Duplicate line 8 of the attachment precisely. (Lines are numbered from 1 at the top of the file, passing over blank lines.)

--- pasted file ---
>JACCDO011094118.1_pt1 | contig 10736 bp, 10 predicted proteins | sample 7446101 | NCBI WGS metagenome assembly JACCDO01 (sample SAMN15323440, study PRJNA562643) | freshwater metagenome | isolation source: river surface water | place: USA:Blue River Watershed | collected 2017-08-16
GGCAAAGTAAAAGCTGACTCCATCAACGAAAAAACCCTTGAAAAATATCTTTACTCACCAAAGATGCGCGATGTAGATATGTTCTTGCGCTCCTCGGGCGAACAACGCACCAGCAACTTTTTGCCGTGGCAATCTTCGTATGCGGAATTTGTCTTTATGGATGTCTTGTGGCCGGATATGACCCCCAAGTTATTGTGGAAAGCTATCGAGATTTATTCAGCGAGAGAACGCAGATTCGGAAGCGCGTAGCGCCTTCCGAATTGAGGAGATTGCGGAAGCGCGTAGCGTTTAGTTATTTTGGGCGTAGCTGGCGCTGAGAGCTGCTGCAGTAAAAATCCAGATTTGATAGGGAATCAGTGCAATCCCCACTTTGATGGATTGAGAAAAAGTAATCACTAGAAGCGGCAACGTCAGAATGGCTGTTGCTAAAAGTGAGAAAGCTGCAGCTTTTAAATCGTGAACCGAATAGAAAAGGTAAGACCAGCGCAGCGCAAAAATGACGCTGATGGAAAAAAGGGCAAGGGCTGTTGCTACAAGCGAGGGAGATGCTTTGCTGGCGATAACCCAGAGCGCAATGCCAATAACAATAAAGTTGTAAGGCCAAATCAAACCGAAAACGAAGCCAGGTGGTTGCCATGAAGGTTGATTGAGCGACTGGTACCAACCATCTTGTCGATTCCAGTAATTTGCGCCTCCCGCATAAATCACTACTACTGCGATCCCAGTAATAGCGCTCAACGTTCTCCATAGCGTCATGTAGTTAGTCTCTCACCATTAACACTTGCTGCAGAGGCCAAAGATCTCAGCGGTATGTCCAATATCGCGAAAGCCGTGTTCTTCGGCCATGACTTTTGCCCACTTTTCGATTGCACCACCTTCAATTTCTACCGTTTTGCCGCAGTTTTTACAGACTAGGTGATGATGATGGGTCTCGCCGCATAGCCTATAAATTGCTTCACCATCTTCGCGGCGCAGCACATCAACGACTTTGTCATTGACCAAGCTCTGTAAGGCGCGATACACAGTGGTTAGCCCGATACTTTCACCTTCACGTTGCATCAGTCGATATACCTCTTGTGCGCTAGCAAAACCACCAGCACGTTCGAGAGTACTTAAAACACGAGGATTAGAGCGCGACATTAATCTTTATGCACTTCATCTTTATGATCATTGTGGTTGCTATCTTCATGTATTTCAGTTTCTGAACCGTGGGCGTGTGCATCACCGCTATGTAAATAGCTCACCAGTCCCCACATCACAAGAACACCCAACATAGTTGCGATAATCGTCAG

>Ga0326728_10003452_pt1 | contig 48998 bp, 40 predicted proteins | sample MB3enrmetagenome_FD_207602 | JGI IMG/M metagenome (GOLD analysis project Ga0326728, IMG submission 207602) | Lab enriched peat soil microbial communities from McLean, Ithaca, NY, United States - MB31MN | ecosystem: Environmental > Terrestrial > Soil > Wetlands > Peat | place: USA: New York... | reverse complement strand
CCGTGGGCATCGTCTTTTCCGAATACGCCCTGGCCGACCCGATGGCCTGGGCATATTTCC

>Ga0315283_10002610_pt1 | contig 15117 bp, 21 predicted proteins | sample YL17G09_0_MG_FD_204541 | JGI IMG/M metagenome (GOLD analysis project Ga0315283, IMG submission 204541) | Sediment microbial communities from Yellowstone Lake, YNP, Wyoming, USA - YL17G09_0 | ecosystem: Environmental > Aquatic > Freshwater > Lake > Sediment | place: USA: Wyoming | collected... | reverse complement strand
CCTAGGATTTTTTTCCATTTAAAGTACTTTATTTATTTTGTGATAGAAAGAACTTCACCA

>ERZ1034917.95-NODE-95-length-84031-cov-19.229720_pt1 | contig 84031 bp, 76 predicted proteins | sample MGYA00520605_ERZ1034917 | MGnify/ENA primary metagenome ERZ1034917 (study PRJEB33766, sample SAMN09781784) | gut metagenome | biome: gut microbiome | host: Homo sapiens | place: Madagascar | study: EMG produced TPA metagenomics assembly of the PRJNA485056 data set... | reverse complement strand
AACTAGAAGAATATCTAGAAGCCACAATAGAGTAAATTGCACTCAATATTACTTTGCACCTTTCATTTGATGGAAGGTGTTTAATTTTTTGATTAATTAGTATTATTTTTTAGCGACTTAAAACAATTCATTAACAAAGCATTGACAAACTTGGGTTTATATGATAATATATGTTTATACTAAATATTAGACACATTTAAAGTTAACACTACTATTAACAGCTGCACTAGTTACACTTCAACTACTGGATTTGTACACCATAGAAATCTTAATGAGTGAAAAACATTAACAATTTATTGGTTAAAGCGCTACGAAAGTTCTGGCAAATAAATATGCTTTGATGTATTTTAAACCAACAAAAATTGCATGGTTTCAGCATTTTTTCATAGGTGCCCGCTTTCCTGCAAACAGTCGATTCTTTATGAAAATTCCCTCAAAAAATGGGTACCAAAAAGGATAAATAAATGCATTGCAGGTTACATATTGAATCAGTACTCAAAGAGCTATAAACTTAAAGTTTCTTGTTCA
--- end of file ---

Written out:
AACTAGAAGAATATCTAGAAGCCACAATAGAGTAAATTGCACTCAATATTACTTTGCACCTTTCATTTGATGGAAGGTGTTTAATTTTTTGATTAATTAGTATTATTTTTTAGCGACTTAAAACAATTCATTAACAAAGCATTGACAAACTTGGGTTTATATGATAATATATGTTTATACTAAATATTAGACACATTTAAAGTTAACACTACTATTAACAGCTGCACTAGTTACACTTCAACTACTGGATTTGTACACCATAGAAATCTTAATGAGTGAAAAACATTAACAATTTATTGGTTAAAGCGCTACGAAAGTTCTGGCAAATAAATATGCTTTGATGTATTTTAAACCAACAAAAATTGCATGGTTTCAGCATTTTTTCATAGGTGCCCGCTTTCCTGCAAACAGTCGATTCTTTATGAAAATTCCCTCAAAAAATGGGTACCAAAAAGGATAAATAAATGCATTGCAGGTTACATATTGAATCAGTACTCAAAGAGCTATAAACTTAAAGTTTCTTGTTCA